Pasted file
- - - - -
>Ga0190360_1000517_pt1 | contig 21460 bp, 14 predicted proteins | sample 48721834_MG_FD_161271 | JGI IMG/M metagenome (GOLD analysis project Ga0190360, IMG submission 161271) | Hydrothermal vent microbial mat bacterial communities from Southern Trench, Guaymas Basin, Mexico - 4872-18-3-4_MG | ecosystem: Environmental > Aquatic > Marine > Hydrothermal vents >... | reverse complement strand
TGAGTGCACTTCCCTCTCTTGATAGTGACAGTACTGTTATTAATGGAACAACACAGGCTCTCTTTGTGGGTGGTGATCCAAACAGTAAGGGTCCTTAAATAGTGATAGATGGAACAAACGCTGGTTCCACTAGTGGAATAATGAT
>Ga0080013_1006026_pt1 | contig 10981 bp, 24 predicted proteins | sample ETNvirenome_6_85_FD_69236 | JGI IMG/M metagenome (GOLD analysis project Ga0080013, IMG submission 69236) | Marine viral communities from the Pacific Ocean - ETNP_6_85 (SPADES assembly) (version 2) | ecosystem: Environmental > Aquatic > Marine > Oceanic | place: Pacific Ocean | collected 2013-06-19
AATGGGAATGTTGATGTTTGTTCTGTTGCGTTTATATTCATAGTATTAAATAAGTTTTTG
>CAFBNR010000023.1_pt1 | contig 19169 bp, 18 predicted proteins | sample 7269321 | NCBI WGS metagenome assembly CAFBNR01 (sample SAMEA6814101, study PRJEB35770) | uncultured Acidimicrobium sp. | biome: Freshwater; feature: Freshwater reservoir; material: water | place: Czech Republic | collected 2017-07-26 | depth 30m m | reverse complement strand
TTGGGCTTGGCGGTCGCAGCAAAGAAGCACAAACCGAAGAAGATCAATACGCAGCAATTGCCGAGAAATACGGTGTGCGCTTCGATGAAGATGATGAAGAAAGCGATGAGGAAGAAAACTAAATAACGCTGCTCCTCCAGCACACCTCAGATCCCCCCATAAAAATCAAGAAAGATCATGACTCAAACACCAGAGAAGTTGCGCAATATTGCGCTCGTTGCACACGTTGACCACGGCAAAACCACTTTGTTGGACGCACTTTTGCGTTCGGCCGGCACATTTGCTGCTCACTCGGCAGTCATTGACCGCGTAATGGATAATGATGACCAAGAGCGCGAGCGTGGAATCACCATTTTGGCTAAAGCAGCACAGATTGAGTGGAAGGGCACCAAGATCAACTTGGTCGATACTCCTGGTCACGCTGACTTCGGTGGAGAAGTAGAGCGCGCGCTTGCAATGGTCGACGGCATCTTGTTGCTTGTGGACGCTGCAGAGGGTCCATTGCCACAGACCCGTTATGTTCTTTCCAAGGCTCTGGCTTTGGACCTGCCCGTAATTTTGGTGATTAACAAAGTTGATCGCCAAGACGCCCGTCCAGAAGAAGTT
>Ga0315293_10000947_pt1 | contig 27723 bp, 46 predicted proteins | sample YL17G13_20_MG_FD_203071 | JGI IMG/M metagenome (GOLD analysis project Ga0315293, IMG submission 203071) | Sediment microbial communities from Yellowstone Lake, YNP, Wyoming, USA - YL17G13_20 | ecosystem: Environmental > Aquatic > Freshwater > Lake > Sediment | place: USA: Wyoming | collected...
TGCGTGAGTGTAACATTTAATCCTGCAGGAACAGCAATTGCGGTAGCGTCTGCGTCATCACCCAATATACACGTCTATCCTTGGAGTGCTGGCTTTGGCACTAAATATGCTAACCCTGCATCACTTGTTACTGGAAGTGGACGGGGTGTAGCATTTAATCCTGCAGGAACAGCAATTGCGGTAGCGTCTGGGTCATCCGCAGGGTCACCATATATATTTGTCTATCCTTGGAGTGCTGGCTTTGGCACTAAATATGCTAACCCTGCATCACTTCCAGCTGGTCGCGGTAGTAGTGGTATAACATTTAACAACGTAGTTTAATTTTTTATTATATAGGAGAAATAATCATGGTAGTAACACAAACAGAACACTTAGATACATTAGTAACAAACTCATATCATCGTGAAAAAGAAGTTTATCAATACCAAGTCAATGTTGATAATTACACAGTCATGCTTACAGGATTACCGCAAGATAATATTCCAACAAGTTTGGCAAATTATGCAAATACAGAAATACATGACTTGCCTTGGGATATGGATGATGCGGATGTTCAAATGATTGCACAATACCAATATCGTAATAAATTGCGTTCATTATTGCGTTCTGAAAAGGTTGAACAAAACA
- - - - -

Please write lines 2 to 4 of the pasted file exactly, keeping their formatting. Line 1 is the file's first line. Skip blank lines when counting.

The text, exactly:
TGAGTGCACTTCCCTCTCTTGATAGTGACAGTACTGTTATTAATGGAACAACACAGGCTCTCTTTGTGGGTGGTGATCCAAACAGTAAGGGTCCTTAAATAGTGATAGATGGAACAAACGCTGGTTCCACTAGTGGAATAATGAT
>Ga0080013_1006026_pt1 | contig 10981 bp, 24 predicted proteins | sample ETNvirenome_6_85_FD_69236 | JGI IMG/M metagenome (GOLD analysis project Ga0080013, IMG submission 69236) | Marine viral communities from the Pacific Ocean - ETNP_6_85 (SPADES assembly) (version 2) | ecosystem: Environmental > Aquatic > Marine > Oceanic | place: Pacific Ocean | collected 2013-06-19
AATGGGAATGTTGATGTTTGTTCTGTTGCGTTTATATTCATAGTATTAAATAAGTTTTTG